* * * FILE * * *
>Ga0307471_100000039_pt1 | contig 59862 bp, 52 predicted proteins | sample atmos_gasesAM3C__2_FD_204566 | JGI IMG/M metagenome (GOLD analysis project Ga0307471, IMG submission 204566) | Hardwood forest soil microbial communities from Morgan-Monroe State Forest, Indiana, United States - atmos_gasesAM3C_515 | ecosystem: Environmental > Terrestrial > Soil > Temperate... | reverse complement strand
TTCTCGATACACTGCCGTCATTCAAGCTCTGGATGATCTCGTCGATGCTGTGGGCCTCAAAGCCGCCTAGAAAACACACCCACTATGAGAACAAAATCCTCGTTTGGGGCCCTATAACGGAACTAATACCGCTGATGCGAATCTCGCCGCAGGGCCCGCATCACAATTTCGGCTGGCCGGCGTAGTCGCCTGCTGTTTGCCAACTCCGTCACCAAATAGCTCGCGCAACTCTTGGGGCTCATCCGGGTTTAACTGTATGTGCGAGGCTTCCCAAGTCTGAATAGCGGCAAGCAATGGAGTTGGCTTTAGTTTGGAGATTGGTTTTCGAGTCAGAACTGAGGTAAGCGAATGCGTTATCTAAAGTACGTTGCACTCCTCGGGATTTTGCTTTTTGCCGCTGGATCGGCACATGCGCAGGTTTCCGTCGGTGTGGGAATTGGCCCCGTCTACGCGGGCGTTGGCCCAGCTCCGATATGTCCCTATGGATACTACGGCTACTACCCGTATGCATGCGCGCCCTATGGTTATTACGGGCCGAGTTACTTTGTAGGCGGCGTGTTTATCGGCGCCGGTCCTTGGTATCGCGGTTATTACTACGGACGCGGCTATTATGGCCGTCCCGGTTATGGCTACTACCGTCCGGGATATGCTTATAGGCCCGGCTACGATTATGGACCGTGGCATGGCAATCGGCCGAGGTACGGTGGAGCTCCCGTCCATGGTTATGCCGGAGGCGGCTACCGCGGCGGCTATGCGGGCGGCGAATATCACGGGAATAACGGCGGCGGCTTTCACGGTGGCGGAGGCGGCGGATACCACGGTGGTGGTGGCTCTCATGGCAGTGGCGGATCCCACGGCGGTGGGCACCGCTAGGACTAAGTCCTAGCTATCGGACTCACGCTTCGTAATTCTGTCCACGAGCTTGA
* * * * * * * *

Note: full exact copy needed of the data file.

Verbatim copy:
>Ga0307471_100000039_pt1 | contig 59862 bp, 52 predicted proteins | sample atmos_gasesAM3C__2_FD_204566 | JGI IMG/M metagenome (GOLD analysis project Ga0307471, IMG submission 204566) | Hardwood forest soil microbial communities from Morgan-Monroe State Forest, Indiana, United States - atmos_gasesAM3C_515 | ecosystem: Environmental > Terrestrial > Soil > Temperate... | reverse complement strand
TTCTCGATACACTGCCGTCATTCAAGCTCTGGATGATCTCGTCGATGCTGTGGGCCTCAAAGCCGCCTAGAAAACACACCCACTATGAGAACAAAATCCTCGTTTGGGGCCCTATAACGGAACTAATACCGCTGATGCGAATCTCGCCGCAGGGCCCGCATCACAATTTCGGCTGGCCGGCGTAGTCGCCTGCTGTTTGCCAACTCCGTCACCAAATAGCTCGCGCAACTCTTGGGGCTCATCCGGGTTTAACTGTATGTGCGAGGCTTCCCAAGTCTGAATAGCGGCAAGCAATGGAGTTGGCTTTAGTTTGGAGATTGGTTTTCGAGTCAGAACTGAGGTAAGCGAATGCGTTATCTAAAGTACGTTGCACTCCTCGGGATTTTGCTTTTTGCCGCTGGATCGGCACATGCGCAGGTTTCCGTCGGTGTGGGAATTGGCCCCGTCTACGCGGGCGTTGGCCCAGCTCCGATATGTCCCTATGGATACTACGGCTACTACCCGTATGCATGCGCGCCCTATGGTTATTACGGGCCGAGTTACTTTGTAGGCGGCGTGTTTATCGGCGCCGGTCCTTGGTATCGCGGTTATTACTACGGACGCGGCTATTATGGCCGTCCCGGTTATGGCTACTACCGTCCGGGATATGCTTATAGGCCCGGCTACGATTATGGACCGTGGCATGGCAATCGGCCGAGGTACGGTGGAGCTCCCGTCCATGGTTATGCCGGAGGCGGCTACCGCGGCGGCTATGCGGGCGGCGAATATCACGGGAATAACGGCGGCGGCTTTCACGGTGGCGGAGGCGGCGGATACCACGGTGGTGGTGGCTCTCATGGCAGTGGCGGATCCCACGGCGGTGGGCACCGCTAGGACTAAGTCCTAGCTATCGGACTCACGCTTCGTAATTCTGTCCACGAGCTTGA